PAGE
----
The Arab Center for Research and Policy Studies announced the official launch of the Doha Historical Dictionary of Arabic , on May 25, 2013, following two years of extensive preparation by a select group of linguistic experts, lexicographers, and computational scientists from a variety of Arab countries. The official announcement was made at Doha's Ritz-Carlton, where the first meeting of the academic council responsible for the project was held. ACRPS General Director Dr. Azmi Bishara passed the chair of the first session to Dr. Ramzi Baalbaki.

During the meeting, they also announced the launching of a temporary website for the lexicon, hosted on the ACRPS domain for the time being:


The Doha Dictionary project will provide the Arab nation with the means to understand its language, as well as their language's historical and civilizational legacy. By bringing the past to the present, the Doha Dictionary contributes to the building of a more promising Arab future. The project itself is sponsored by His Highness the Heir Apparent of Qatar, Sheikh Tamim Bin Hamad Al-Thani.   

The new dictionary, which will chronicle the history of Arabic terms over 2,000 years, is projected to take 15 years until completion, with achievement highlights being presented every three years.  The dictionary hopes to make possible the facilitation of research on Arab intellectual legacy through the work it uncovers. As a comprehensive electronic corpus, the dictionary will be able to assist a number of projects related to machine language in Arabic, including machine translation and automated spelling and grammar checkers. A number of specialist lexicons will also be published as auxiliaries to the main project, including dedicated works on scientific terms, terms related to the study of civilization, a complete dictionary of contemporary Arabic, and educational dictionaries.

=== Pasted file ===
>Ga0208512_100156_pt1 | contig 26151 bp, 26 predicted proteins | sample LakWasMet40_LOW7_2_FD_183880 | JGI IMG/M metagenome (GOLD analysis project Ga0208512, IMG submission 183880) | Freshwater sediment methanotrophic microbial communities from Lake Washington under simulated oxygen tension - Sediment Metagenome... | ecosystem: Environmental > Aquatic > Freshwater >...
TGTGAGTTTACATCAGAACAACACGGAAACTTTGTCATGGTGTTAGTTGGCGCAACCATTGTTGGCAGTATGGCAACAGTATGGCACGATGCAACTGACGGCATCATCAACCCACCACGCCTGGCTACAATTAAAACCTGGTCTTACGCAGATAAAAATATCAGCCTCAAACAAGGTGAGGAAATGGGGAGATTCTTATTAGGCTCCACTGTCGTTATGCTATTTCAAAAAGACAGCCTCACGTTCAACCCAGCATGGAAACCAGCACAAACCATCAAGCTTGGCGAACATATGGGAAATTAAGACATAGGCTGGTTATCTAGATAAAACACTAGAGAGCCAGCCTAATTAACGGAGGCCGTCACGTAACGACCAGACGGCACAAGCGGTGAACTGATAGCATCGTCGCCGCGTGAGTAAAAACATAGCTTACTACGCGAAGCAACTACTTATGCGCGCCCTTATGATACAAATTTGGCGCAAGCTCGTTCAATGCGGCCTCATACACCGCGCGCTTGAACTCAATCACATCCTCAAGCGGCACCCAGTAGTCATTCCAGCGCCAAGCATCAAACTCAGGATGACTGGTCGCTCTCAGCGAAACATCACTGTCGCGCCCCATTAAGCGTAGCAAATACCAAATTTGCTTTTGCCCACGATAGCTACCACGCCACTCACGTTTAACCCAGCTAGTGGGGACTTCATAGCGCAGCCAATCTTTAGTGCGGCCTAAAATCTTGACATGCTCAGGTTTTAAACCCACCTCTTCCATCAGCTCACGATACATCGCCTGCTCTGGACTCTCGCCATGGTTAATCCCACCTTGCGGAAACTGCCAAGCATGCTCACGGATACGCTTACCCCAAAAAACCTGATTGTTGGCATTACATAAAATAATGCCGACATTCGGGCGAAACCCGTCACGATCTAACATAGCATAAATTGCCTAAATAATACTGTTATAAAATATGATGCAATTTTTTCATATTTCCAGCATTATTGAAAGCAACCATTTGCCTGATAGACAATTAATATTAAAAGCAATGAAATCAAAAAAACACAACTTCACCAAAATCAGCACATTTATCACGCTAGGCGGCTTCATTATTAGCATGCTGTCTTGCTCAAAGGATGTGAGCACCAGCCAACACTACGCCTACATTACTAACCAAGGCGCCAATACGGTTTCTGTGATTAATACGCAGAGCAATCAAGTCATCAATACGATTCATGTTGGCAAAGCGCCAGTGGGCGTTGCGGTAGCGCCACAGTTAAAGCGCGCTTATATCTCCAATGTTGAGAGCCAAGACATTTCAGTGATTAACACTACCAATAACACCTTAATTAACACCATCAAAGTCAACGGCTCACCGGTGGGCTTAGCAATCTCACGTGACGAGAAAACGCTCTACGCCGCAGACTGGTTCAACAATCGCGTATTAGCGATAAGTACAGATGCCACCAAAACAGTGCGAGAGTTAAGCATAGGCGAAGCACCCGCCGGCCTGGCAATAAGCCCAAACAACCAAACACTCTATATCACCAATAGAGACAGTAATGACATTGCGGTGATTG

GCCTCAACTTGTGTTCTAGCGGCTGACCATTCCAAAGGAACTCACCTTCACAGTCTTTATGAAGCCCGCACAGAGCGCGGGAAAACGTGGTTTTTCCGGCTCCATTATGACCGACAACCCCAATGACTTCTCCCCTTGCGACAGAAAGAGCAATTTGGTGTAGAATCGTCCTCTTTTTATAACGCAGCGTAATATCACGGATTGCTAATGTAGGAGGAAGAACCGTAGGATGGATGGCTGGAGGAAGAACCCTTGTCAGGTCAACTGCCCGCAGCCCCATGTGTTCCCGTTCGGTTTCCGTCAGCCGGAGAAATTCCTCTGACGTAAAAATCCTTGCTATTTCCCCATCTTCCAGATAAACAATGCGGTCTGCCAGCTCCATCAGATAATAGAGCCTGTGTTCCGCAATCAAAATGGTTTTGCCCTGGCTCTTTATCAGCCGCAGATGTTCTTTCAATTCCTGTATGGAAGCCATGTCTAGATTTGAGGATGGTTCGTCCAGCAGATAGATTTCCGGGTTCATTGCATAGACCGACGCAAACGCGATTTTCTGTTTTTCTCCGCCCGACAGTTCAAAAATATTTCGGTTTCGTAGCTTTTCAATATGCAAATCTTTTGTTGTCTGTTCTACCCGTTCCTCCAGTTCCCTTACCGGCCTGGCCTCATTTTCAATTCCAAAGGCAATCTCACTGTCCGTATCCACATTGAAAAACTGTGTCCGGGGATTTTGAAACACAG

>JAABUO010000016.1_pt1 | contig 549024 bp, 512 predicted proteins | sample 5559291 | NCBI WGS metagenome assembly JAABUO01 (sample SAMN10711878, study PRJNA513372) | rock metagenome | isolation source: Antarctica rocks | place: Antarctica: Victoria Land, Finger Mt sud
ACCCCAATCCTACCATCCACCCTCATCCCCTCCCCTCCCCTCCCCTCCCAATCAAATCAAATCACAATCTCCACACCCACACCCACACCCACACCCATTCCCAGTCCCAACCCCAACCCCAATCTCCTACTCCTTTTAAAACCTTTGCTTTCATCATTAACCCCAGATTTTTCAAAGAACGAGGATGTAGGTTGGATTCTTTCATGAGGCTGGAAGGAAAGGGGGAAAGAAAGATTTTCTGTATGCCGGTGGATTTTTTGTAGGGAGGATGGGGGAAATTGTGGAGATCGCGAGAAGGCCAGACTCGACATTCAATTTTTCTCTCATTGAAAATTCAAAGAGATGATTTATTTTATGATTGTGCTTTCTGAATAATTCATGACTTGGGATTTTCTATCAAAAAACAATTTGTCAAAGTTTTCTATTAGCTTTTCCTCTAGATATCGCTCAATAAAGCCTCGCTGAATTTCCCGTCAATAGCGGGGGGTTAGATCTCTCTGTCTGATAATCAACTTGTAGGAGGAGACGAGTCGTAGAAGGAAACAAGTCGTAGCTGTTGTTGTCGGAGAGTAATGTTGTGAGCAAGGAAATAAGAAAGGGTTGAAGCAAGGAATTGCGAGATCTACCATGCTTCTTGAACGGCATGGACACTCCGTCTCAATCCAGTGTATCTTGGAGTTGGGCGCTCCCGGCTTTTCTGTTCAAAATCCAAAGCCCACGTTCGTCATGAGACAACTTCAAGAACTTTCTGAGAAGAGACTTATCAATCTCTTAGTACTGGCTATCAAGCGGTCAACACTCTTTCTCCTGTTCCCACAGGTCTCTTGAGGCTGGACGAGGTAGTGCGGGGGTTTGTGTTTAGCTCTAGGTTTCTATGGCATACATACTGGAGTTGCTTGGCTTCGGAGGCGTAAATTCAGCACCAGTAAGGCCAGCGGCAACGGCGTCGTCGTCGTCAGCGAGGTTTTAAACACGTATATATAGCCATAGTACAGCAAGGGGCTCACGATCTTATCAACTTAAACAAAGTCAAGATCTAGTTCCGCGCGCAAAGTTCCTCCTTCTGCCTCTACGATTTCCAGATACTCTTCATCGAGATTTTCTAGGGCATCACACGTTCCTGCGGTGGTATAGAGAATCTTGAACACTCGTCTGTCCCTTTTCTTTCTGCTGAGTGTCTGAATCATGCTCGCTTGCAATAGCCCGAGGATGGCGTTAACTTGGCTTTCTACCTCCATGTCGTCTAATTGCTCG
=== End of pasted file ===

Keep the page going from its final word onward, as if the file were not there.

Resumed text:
In his comments to the participants, Dr. Bishara affirmed the importance of the Doha Historical Dictionary, describing the project as the "dream of generations for Arab linguists and scholars, and even Orientalists". He emphasized that the project's role is "Arab-wide" and not intended to preserve a single Arab country. With its examinations on the etymology and meaning of Arabic terms, the dictionary is a project that aims to bring the development of the Arabic language in line with history.

"It is a shame that a nation with such a rich historical and civilizational legacy as ours does not already possess a comprehensive, historical dictionary. While the first step may be the most important, completing the project is a duty, given the distinguished group of experts and scholars from various Arab countries. This diversity reflects how the entire Arab world is represented, holistically, and not on a country-by-country basis: none of the participating scholars is a representative of an individual country, but joins in an Arab capacity."

Dr. Baalbaki, head of the project's academic council, spoke of the sincerity of the dictionary's beginnings, and of the features he feels, "bode well for the future". According to Baalbaki, these are:

1)      The earnest and confident leadership shown by Dr. Bishara, who is the project's driving force;

2)      The team of professionals who drove the idea forward, including the administrative and academic staff;